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More than 3M seniors may have to switch drug plans

August 25, 2010 By: Nadia Category: HealthCare, Medtipster, Prescription News

www.Medtipster.com Source: The Associated Press – By Ricardo Alonso-Zaldivar – 8.25.2010

A plan by Medicare to try to make it simpler for consumers to pick drug coverage could force 3 million seniors to switch plans next year whether they like it or not, says an independent analysis.

That risks undercutting President Barack Obama’s promise that people can keep their health plans if they like them.

And it could be an unwelcome surprise for many seniors who hadn’t intended to make a change during Medicare’s open enrollment season this fall.

The analysis by Avalere Health, a leading private research firm, estimated that more than 3 million beneficiaries will see their prescription plan eliminated as part of a new effort by Medicare to winnow down duplicative coverage and offer consumers more meaningful choices.

Seniors would not lose coverage, but they could see changes in their premiums and copayments.

Medicare officials dismissed the Avalere estimate without offering their own number. “Anybody who is producing that kind of analysis is simply guessing,” said Jonathan Blum, deputy administrator for Medicare.

But Bonnie Washington, a senior analyst with Avalere, said the company’s analysis used Medicare’s specifications.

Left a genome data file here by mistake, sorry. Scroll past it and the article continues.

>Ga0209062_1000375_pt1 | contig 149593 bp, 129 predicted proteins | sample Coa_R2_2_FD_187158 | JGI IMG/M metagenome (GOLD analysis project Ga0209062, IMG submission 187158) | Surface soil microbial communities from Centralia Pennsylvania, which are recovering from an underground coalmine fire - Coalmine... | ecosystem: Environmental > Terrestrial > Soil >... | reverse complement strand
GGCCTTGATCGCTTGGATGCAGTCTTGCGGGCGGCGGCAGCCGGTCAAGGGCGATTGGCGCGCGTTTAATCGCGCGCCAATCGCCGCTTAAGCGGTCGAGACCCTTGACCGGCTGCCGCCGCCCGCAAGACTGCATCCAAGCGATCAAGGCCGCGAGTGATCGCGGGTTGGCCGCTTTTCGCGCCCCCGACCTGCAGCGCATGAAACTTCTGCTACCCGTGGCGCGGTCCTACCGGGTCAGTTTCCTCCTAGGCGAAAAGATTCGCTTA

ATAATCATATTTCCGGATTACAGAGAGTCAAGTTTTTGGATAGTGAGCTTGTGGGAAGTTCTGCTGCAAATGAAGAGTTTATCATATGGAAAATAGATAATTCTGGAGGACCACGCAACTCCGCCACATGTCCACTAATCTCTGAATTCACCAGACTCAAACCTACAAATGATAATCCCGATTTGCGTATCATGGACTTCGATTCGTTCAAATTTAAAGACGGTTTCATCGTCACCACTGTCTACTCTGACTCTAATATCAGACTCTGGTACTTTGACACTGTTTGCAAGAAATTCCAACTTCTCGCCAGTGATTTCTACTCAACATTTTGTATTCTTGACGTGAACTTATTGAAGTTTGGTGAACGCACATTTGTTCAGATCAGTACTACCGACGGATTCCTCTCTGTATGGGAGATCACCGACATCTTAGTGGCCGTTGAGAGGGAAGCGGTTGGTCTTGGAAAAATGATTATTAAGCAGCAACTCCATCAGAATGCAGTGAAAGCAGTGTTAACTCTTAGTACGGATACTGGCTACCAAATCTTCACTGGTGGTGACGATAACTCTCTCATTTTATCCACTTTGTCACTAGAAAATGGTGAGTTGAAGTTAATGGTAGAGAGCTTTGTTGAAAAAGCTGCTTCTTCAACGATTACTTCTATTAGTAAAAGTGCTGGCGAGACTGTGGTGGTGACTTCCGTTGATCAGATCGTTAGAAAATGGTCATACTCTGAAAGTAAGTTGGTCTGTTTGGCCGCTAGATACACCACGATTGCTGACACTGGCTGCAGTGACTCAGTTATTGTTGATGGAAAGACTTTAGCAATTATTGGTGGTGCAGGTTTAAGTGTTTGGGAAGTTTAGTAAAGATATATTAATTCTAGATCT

For example, Medicare has already notified insurers they will no longer be able to offer more than one “basic” drug plan in any given location. Several major prescription plans, including CVS-Caremark and AARP, offered two basic options throughout the country this year, Washington said. Eliminating that particular form of duplication among the top plans would force 2.75 million beneficiaries to find new coverage, according to Avalere’s estimate.

When other changes are taken into account, as many as 3.7 million Medicare recipients may have to switch, the analysis concluded. That amounts to about 20 percent of the 17.5 million enrolled in stand-alone drug plans.

Avalere serves industry and government clients with in-depth research on Medicare and Medicaid. The company’s president was a health care budget analyst in the Clinton White House.

Former Medicare administrator Leslie Norwalk said the change might make things easier for people signing up for Medicare but harder for those already in the program.

“If you’re in a plan that you like and you have to change it, it will be disruptive,” said Norwalk, acting administrator under President George W. Bush. “It depends on how (Medicare) handles it to try to make it as seamless as possible.”

Reducing the number of Medicare drug plans has long been a goal for consumer advocates. This year, nearly 1,600 plans offered a dizzying range of options, many of which were not significantly different.